Remember the last NEO. We didn’t have time to do squat. It was small mind you and went undetected mostly becasue of this but …

    What if the tether breaks and casues another comet that could come back and haunt us. Then we need a tether for the tether…

    Needs more work back to the drawing board.

  2. Why not nuke that recent North Korean “satellite”? Oh, wait, we’d need a torpedo for that 🙂

  3. Jon. Best idea ever. Then the governments can also have a place to test nukes…. and they can call it science, investing in companies like SpaceX to get that stuff up there pushing technology and innovation to new heights!
    I hope somebody in government is reading this. Elon musk may want to think about pushing the idea…..

  4. Nuking an asteroid isn’t a good idea no matter how much or little time we have to deal with it, for reasons given above. We need as many observers as possible looking for potential troublemakers out there, so we can deal with them in some effective way while there’s still plenty of time. Just no nukes — we do *not* need a hundred bazillion godzillion radioactive chunks of asteroid or comet aimed right at us, which is what a nuclear “solution” to the problem could do.

  5. Great idea to save us on OUR world but the ballast-tethered asteroid’s new trajectory could doom the living things on another undiscovered world which would been spared if it wasn’t for us pesky Earthlings always acting only in OUR best interests.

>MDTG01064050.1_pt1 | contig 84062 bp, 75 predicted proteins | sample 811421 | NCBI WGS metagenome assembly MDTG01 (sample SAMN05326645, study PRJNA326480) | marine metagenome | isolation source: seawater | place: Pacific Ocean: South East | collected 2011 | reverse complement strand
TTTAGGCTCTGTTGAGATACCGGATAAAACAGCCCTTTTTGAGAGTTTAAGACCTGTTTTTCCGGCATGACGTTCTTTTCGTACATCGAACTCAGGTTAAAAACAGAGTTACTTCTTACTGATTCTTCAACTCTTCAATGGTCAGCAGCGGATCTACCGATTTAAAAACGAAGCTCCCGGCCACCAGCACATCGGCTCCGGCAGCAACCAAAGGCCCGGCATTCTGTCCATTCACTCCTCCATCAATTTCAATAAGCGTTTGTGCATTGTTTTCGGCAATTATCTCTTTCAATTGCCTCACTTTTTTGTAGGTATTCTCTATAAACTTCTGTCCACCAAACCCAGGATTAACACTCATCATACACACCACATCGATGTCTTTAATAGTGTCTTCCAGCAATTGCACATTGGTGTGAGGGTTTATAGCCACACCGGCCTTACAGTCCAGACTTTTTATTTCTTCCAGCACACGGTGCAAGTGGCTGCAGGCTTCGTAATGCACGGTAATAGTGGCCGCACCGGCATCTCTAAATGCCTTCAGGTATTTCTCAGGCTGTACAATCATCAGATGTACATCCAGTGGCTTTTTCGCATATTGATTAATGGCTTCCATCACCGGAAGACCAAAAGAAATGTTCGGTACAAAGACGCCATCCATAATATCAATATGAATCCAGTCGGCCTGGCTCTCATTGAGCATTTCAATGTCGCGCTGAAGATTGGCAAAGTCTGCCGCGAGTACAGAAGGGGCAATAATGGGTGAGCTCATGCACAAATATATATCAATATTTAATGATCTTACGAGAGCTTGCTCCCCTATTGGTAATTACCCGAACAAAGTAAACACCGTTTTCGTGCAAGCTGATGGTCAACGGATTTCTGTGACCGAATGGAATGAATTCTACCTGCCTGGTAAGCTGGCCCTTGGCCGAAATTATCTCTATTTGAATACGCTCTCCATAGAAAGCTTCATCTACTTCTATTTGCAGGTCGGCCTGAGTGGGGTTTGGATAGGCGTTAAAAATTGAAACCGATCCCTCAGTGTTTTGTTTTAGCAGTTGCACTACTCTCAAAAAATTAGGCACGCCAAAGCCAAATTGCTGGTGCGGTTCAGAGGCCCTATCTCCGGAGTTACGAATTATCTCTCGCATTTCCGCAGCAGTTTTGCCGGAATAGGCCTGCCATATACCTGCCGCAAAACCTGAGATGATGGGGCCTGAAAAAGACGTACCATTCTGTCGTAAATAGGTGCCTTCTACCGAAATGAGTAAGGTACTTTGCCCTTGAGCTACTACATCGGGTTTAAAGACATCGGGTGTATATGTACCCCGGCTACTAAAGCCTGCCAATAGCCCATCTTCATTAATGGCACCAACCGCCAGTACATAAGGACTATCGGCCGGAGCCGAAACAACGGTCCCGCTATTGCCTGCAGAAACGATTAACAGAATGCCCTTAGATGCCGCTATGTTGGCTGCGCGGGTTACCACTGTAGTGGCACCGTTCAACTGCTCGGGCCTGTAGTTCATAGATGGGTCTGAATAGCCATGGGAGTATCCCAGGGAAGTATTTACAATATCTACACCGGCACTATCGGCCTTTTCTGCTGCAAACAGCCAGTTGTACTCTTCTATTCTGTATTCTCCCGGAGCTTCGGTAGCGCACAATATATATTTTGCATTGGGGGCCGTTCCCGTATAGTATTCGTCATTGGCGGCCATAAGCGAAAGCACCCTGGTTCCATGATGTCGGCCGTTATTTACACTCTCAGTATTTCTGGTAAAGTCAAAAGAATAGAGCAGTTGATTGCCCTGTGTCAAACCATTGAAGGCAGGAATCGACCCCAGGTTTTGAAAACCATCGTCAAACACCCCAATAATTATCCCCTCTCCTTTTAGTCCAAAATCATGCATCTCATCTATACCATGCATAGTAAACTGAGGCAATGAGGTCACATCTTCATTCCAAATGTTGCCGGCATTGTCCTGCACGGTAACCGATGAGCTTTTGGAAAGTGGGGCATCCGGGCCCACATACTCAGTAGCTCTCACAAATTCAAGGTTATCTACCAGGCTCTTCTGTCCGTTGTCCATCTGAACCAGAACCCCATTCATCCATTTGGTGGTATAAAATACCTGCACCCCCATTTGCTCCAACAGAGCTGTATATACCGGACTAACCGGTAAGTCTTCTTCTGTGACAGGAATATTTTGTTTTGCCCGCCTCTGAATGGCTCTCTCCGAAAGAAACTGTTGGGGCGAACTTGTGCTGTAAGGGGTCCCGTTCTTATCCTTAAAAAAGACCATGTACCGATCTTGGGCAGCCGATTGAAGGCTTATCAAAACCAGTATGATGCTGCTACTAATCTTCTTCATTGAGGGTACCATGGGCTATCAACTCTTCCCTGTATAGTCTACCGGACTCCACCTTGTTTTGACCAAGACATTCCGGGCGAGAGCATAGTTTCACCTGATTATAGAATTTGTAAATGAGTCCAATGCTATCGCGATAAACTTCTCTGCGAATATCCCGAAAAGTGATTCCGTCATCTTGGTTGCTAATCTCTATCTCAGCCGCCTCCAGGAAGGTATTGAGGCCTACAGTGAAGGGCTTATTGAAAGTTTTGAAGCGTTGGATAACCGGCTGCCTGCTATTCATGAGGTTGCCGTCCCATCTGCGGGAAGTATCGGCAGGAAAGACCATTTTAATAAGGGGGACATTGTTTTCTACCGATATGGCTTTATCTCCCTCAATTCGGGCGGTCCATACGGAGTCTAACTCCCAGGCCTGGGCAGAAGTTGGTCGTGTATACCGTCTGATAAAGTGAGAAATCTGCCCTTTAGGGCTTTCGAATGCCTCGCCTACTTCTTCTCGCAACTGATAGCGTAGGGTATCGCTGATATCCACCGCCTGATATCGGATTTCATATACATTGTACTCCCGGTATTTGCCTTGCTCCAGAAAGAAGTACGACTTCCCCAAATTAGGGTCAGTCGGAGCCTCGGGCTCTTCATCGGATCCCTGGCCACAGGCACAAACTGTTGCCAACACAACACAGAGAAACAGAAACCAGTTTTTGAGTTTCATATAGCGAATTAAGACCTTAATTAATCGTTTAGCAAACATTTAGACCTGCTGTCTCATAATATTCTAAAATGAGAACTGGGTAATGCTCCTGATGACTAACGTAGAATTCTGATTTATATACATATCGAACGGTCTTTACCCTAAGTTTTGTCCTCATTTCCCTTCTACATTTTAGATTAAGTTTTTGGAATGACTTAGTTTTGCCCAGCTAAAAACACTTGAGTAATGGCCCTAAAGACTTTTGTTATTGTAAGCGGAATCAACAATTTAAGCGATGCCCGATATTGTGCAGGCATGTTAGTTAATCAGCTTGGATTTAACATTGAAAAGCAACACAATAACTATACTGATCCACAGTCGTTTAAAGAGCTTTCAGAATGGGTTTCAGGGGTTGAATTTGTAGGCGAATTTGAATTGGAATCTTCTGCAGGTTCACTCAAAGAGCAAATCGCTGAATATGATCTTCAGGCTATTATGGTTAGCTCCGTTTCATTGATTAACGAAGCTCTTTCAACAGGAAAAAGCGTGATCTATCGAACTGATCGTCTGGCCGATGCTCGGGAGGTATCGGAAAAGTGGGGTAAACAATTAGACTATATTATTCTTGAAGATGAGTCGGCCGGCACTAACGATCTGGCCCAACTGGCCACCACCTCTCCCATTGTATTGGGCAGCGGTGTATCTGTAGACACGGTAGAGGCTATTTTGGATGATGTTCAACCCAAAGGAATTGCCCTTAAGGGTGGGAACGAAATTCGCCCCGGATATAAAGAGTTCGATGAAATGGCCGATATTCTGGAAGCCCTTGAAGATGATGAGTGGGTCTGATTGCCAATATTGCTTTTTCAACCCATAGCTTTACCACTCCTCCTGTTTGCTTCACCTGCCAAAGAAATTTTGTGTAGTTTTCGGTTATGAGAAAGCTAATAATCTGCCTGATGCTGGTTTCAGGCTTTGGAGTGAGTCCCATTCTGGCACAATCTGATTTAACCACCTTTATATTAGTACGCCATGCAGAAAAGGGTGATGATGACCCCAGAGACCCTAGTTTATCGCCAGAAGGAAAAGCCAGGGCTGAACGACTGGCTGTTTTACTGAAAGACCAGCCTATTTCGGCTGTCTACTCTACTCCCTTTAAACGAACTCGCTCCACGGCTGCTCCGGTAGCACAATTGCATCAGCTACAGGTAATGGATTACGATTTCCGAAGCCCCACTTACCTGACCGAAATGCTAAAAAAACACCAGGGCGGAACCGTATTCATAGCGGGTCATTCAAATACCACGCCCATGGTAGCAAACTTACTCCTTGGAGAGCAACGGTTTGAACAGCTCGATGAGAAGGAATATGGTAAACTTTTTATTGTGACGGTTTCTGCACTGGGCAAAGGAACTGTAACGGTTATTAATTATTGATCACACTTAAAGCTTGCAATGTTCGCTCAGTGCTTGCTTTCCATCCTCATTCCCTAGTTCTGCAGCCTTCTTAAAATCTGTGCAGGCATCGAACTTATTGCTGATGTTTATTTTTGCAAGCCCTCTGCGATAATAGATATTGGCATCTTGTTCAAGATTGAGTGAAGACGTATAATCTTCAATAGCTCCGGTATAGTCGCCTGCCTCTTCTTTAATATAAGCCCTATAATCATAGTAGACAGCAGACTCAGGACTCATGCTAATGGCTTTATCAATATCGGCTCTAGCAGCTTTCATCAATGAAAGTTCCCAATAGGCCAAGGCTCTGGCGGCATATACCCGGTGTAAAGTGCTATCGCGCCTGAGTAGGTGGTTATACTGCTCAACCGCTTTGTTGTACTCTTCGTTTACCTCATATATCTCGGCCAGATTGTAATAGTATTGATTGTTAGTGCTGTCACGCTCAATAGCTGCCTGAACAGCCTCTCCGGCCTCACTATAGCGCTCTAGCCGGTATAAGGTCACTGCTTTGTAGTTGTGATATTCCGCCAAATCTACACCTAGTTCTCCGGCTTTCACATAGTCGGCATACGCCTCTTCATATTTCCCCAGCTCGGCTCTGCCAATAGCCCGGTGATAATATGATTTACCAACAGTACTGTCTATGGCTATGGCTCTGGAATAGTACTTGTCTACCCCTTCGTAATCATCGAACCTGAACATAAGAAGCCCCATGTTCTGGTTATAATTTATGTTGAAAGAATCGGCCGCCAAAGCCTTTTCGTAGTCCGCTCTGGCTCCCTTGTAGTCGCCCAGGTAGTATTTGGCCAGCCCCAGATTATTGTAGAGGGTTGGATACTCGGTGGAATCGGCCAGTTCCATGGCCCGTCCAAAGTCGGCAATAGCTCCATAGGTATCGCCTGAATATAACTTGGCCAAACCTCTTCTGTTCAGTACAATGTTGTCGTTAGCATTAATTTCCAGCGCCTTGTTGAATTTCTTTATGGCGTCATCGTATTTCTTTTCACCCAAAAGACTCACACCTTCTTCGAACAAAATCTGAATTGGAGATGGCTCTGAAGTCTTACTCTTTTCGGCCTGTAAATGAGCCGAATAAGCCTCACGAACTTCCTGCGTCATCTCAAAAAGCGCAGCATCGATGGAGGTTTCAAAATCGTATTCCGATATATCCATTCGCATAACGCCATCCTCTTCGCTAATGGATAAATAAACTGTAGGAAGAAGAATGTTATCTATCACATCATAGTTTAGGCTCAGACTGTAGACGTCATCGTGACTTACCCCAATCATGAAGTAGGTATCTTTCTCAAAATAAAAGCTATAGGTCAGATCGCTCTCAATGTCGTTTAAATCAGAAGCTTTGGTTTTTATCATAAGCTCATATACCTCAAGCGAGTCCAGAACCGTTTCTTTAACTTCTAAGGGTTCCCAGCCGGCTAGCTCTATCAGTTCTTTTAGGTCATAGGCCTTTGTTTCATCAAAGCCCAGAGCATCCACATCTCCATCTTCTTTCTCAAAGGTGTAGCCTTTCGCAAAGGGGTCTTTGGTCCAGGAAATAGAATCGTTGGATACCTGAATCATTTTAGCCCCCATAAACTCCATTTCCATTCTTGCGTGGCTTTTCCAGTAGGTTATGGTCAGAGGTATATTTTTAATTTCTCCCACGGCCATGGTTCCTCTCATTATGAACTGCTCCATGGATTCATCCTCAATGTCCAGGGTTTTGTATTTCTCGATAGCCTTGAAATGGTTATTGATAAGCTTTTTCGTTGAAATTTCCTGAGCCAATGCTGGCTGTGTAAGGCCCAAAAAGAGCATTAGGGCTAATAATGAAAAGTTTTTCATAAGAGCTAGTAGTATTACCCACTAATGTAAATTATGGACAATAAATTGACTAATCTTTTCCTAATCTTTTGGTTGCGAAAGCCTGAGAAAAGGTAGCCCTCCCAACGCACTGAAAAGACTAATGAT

6. I could do it easy! Zap it with a big electric current and that current will change the gravitational constant and it will just fly off never to return. LOL

    Serious now.
    Ok, it is very interesting to change the asteroids mass by just puttng some weights on it and thus it’s orbit.

  7. Have no fear, the Electric Universe is here.
    Use Plama Physics to blast them out of our way.

  8. We should feel bad bout these EU jokes, but then again these are funny people hard not to lauch about. 🙂

  9. Not forgetting the gravitational attraction method to just steer the asteroid to pass safely by – as opposed to blowing it into a billion deadly radio active meteorites

  10. “Great idea to save us on OUR world but the ballast-tethered asteroid’s new trajectory could doom the living things on another undiscovered world which would been spared if it wasn’t for us pesky Earthlings always acting only in OUR best interests.”

    I think you have a serious misconception of the concept of scale – any undiscovered worlds are so far away that the chances of the asteroid ever even reaching their solar system are what mathematicians call “a nonzero event” aka a practical impossibility.

    Even if we intentionally aimed the blast to guide the asteroid towards another star the odds of it coming anywhere near a planet are almost nonexistent.

  11. I agree with Tyler Durden, this balast-thethered would probably not even leave our solar orbit, just a bit of additional change that it misses earth and flies a few million km further.

  12. How do you get a 100,000 kilometer long rope into space? Can you see them tieing one end to a small asteroid, and the other to the big, nasty asteroid and then when the line tightens, p-twannngggg! and the little earthy tether breaks.
    Please don’t try this at home.

  13. Obvious problem with the plan:

    Ever tethered a moving mountain?

    You need to match the speed and direction of the ballast rock perfectly to the target rock … or else you need an infinately strong tether that won’t snap when the slack is taken up.

  14. I saw Superman deal wth an Earth-bound asteroid: he just gave it a shove, whereupon it continued on its merry way, never harming Earth, the USA or us. GO, Superman!

  15. Hmm. Is this the solution:

    I saw Superman deal wth an Earth-bound asteroid: he just gave it a shove, whereupon it continued on its merry way, never harming Earth, the USA or us. GO, Superman!